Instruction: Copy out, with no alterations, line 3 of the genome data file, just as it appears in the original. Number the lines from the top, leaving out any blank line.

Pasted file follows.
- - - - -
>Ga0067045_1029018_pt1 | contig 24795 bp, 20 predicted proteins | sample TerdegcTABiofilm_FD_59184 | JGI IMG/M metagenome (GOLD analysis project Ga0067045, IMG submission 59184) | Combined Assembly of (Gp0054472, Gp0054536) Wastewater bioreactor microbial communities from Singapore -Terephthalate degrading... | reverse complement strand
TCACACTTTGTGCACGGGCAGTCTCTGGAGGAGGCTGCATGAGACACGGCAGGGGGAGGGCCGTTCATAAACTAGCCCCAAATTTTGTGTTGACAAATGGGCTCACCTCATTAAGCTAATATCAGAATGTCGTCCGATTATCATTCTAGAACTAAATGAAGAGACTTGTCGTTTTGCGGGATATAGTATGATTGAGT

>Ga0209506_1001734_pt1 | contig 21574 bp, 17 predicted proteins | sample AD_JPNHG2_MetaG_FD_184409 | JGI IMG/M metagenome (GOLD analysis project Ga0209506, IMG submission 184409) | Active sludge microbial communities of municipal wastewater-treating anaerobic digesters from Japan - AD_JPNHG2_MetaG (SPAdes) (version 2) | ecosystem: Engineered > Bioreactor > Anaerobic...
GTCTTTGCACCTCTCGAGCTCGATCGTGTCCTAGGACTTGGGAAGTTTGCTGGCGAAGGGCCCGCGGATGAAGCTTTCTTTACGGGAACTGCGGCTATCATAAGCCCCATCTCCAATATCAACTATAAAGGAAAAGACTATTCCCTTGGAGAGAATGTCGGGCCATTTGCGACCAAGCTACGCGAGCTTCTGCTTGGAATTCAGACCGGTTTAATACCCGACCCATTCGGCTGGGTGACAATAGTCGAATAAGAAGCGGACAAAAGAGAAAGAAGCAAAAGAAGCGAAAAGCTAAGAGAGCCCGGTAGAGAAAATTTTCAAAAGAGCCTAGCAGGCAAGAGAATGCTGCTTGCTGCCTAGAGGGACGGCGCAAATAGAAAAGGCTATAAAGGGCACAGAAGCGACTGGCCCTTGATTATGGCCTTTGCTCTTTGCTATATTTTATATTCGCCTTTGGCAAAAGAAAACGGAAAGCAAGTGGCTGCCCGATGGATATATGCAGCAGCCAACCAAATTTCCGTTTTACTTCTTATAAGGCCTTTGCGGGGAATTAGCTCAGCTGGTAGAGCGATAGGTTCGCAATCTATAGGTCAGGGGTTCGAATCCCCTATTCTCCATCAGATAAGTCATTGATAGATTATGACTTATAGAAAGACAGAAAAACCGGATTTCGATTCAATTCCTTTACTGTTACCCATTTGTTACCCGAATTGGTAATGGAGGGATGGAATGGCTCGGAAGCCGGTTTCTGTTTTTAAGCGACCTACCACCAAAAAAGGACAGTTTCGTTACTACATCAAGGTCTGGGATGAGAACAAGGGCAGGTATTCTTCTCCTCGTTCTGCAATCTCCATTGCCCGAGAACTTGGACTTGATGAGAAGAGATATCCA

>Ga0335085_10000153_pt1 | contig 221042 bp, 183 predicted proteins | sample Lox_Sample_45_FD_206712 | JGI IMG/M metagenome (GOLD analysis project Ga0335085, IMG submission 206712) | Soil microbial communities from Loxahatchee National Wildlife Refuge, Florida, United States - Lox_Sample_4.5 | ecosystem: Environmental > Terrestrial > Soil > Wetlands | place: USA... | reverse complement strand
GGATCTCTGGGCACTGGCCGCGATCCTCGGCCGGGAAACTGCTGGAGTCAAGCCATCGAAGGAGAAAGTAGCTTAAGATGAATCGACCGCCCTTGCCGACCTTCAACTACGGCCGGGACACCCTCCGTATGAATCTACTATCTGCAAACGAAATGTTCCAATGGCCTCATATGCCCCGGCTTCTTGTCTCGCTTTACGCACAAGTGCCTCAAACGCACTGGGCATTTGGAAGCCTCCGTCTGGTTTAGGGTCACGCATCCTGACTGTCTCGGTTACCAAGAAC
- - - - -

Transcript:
>Ga0209506_1001734_pt1 | contig 21574 bp, 17 predicted proteins | sample AD_JPNHG2_MetaG_FD_184409 | JGI IMG/M metagenome (GOLD analysis project Ga0209506, IMG submission 184409) | Active sludge microbial communities of municipal wastewater-treating anaerobic digesters from Japan - AD_JPNHG2_MetaG (SPAdes) (version 2) | ecosystem: Engineered > Bioreactor > Anaerobic...